Kick-starting the new year
Using crowdfunding to expose a product to the market
When meeting with clients, we often explain to them that securing intellectual property rights of inventions or products is an important step of the process, but it is just the start and sometimes is the easiest part of bringing a product to market or starting a new business venture. Millions of great ideas are conceived every day; however, just because something is a great idea does not guarantee success.
Business owners face major obstacles, including the practical realities of bringing the product to market and generating sufficient consumer awareness to sustain the business. Previously, this could be a monumental task that dooms many business ventures. However, the advent of crowdfunding sources may make the process of exposing a product to the market and making that initial purchase of inventory easier.
Crowdfunding websites such as www.kickstarter.com have existed for a few years, but I never seriously considered participating in a Kickstarter project. In the early days many of the projects revolved around funding the arts – projects included independent films, musicians seeking to fund albums, and projects to launch or revive TV shows. In exchange, benefactors generally would receive tickets to the premier, copies of the film or CD or other associated swag.
At the time I saw Kickstarter as an interesting and effective way for the artist community to fund projects. As time has gone on, Kickstarter has shown to be wildly successful for these sorts of projects. Most notably for Colorado is the successful funding of the documentary Touch The Wall, which documents Missy Franklin and Kara Lynn Joyce in the years leading up to and during the 2012 London games. When looking at the number of projects successfully funded through Kickstarter in 2014, these sorts of projects still dominate.
It wasn’t until last fall that I was able to see the potential benefit of a website like Kickstarter for entrepreneurs and small businesses. When browsing Facebook, I saw an ad for a pole to be used with a GoPro that contained a battery inside the handle that could power a camera for eight-plus hours.
As an avid skier and GoPro enthusiast, the ability to have enough battery power to last a whole day of skiing was interesting. I clicked the link and, to my surprise, was taken to a Kickstarter page. I watched the video and checked out the company’s website. What struck me was that this was not a call to fund a concept or some “pie in the sky” idea. It was an actual product that the company had spent time developing – they had already acquired production-ready molding, tooling and packaging. They just lacked the operating capital to purchase the first large order of product.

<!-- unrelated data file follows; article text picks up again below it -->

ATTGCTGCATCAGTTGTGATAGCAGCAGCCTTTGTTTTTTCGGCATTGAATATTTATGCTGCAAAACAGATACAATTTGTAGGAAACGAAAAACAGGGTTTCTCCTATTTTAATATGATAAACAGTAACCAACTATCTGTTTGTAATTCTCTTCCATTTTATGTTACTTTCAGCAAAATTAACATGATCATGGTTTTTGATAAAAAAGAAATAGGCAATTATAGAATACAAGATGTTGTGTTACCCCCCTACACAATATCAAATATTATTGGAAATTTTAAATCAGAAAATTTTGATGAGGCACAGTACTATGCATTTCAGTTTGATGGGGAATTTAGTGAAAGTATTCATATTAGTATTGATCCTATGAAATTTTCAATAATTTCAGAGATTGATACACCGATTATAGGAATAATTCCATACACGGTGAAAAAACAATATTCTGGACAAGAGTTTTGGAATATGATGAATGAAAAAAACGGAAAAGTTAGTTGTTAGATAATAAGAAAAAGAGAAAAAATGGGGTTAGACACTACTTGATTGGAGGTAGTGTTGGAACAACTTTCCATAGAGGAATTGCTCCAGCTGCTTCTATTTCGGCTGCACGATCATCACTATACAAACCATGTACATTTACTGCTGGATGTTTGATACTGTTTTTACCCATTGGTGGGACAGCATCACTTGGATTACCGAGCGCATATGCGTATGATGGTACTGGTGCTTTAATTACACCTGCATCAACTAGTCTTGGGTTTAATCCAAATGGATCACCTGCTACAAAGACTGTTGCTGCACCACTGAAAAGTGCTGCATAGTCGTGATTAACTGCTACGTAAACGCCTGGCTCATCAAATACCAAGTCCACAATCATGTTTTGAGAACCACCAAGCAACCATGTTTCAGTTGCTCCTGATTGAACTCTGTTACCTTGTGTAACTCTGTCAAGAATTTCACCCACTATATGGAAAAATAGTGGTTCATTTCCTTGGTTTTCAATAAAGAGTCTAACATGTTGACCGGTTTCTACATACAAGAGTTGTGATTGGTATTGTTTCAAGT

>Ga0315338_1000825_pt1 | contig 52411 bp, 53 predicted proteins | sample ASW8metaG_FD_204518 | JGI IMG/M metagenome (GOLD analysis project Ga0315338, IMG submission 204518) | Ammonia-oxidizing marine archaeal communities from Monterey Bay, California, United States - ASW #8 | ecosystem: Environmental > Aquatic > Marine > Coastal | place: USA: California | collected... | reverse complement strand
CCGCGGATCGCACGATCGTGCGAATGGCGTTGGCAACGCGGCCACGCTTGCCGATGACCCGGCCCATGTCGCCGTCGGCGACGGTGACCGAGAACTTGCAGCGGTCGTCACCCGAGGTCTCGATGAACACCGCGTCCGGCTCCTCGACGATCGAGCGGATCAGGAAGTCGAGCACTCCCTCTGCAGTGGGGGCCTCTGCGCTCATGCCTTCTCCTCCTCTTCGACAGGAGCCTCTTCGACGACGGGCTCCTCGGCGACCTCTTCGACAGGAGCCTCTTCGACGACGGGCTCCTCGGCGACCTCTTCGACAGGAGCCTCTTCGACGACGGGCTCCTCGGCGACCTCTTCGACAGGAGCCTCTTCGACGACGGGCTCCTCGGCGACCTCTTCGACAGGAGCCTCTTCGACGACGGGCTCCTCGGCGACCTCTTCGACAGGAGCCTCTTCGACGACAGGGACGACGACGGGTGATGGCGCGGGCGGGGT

I felt I would actually get the product, so backed the product. The pole arrived, it works great, and the overall experience was great. I even bought a few PolarPro filters.
It then occurred to me that Kickstarter could be a way for clients to obtain the capital needed for a product launch, as well as gain exposure and marketing for their product.
A look at Kickstarter’s 2014 data indicates that artistic endeavors dominate the number of 2014 funded projects, but technology and designs dominate the amount of money raised. Funding, however, is not automatic. Here are tips to enhance crowdfunding success:
1) Project professionalism. Kickstarter’s terms and conditions state that accountability lies solely with the creator of the project. Backers are encouraged to do their own research. The more established and reliable of a company you are, the better chance to get funded.
2) Crowdfunding can catapult you over the last hill. Funders want product, not concept. Products put through the R&D process and tooling are ready to manufacture. Funders are not eager to fund design and development. With Touch the Wall, all of the footage had already been shot. The money raised by the Kickstarter campaign went to editing, post production, distribution, etc.
3) Be able to show a production-ready prototype. This ties in to No. 2, but consumers want to see the product and to see people using it. They want to see that it is real and that it works. SolidWorks drawings and computer animated images do not instill confidence that the project is at a point that invites participation.
4) Lower price points make it easier for backers to take that leap of faith. More people will take a calculated risk to back campaigns at amounts of $100 or less versus something that costs several hundred dollars or more. I was willing to risk $100 on the power pole and if nothing ever materialized, I may have been annoyed but it wouldn’t have been catastrophic. If it had cost much more than that, I don’t know that I would have participated. The takeaway here is that your ultra-cool GPS-enabled widget may be a really neat product, but you may not find many backers if your starting price is $1,500.00.
5) A history is a plus. If you have a worth highlighting. And say upfront why you need the money. If it is because your first production run will cost $50,000 and you simply don’t have that sort of cash lying around, say so.
If you are a business owner and you haven’t thought about using crowdfunding as an arrow in your to get the capital and marketing exposure your company needs when launching a new product.
Who knows – it might just be the kick start your business needs in 2015.